Regardless, perhaps @jvanasco 's commentary that this is a better fit for the IETF discussion board is better.

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I guess I'm just missing the threat model you're thinking of here. Why would some entity be authorized to speak for a domain name for inbound access, but not outbound access? Is there some common hosting setup where the owner of a name for inbound connections doesn't also own the name for outbound connections?

But that's the same for a CA that doesn't use ACME at all, which validates the domain name through an email to the domain contact, or via "Agreed‑Upon Change to Website v2" in the .well-known/pki-validation folder. I think your concern is with how CAs validate names in general, not anything specific to ACME.

But as I said, a CA can validate an organization in some non-ACME way, and then use ACME to have the server receive OV (O=whatever) certificates. DigiCert in fact does so, to my understanding.


This is really the crux of it.

On the one hand, everything in the original post here is correct. The validation methods that Let's Encrypt uses do nothing to prove that the Applicant is capable of operating a TLS Client. But as already mentioned, the DNS-01 method also does nothing to prove that the Applicant is capable of operating a TLS Server. The point is not to test the applicant's capabilities with regards to TLS, the point is to determine whether the Applicant "controls" the dnsName in question.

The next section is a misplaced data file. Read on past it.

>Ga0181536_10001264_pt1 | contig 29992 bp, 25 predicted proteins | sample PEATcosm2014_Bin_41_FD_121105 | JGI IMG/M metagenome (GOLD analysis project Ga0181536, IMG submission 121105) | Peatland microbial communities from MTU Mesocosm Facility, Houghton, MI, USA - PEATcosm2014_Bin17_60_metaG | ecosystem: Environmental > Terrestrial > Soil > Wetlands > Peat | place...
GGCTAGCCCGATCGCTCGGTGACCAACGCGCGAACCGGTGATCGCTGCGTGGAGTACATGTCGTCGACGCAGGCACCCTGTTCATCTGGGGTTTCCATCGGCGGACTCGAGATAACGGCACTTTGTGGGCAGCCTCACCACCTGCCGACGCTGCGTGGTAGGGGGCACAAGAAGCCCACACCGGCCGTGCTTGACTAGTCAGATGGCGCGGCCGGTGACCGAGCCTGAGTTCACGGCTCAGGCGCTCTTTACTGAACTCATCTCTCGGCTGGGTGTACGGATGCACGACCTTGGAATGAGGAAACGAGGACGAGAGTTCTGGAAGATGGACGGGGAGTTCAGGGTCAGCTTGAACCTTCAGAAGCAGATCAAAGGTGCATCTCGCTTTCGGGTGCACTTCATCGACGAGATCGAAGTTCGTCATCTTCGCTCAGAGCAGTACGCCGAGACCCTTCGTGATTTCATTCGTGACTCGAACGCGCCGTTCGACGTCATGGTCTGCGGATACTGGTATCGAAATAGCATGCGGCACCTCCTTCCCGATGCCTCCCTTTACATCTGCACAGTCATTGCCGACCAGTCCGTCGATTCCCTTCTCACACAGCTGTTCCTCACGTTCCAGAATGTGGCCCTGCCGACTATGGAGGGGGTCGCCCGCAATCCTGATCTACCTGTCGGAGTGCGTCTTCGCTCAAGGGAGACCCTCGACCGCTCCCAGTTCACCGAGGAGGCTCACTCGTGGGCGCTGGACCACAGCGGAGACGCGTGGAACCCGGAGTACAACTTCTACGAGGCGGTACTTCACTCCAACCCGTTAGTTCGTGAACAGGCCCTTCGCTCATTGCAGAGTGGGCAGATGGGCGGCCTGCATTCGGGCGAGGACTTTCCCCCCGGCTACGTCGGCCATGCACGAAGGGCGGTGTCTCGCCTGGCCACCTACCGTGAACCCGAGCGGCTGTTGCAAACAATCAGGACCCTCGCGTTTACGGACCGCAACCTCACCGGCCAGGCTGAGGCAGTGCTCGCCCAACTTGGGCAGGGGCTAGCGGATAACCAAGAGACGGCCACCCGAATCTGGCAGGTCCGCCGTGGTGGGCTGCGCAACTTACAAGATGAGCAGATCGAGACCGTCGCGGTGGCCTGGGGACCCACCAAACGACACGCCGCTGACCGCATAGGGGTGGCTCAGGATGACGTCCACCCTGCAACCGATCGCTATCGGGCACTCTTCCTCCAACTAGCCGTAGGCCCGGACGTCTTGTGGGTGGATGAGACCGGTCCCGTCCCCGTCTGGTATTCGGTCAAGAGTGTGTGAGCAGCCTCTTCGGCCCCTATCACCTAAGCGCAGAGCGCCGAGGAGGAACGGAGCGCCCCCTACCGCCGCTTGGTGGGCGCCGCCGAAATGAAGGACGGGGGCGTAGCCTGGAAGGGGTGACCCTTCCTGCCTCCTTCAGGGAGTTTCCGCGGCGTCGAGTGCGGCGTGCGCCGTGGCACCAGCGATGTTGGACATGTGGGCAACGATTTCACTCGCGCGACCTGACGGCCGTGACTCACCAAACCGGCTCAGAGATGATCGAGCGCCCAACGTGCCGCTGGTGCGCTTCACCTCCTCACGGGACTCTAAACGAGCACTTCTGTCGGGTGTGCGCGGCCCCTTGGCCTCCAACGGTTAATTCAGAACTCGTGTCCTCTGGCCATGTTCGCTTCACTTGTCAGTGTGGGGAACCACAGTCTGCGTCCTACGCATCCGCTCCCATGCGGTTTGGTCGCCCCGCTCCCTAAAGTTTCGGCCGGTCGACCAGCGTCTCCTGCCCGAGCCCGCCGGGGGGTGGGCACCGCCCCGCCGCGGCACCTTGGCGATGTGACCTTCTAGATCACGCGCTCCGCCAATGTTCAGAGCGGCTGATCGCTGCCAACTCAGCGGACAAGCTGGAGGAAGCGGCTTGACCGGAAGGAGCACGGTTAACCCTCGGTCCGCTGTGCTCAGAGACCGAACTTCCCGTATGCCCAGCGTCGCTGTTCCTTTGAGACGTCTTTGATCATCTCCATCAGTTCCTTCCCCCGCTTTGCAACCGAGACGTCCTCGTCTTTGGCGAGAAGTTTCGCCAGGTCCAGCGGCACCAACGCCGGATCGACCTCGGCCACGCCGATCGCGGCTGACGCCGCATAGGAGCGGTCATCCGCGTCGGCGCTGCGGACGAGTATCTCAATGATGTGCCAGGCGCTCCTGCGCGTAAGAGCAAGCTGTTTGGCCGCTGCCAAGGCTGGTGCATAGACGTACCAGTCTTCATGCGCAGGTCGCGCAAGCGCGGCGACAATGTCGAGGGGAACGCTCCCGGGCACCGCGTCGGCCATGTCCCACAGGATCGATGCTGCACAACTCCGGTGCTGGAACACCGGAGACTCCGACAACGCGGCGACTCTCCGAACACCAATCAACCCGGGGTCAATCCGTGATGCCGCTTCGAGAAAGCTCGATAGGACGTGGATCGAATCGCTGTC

And, as mentioned above, the same is true for all domain control validation methods allowed by the Baseline Requirements. The issue you're bringing up here is not unique to ACME, its inherent to the entirety of the CA ecosystem at this time.

All the certificate does is bind that name and that key together. Once that's done, it's up to everyone else to decide what they want to do with that information.

Now, you're also not unique in raising concerns similar to this. There's a reason that inclusion of clientAuth is only a "MAY" in the BRs: because the root programs would like CAs to stop including it, but they haven't been able to make it forbidden yet because it would break too many people's use-cases. Let's Encrypt would love to change our profile to stop including clientAuth, but we don't have any good way to know who is using it and who we would break if we did so. We hope to make progress towards this in the near-to-mid-term future (stay tuned!), but no promises.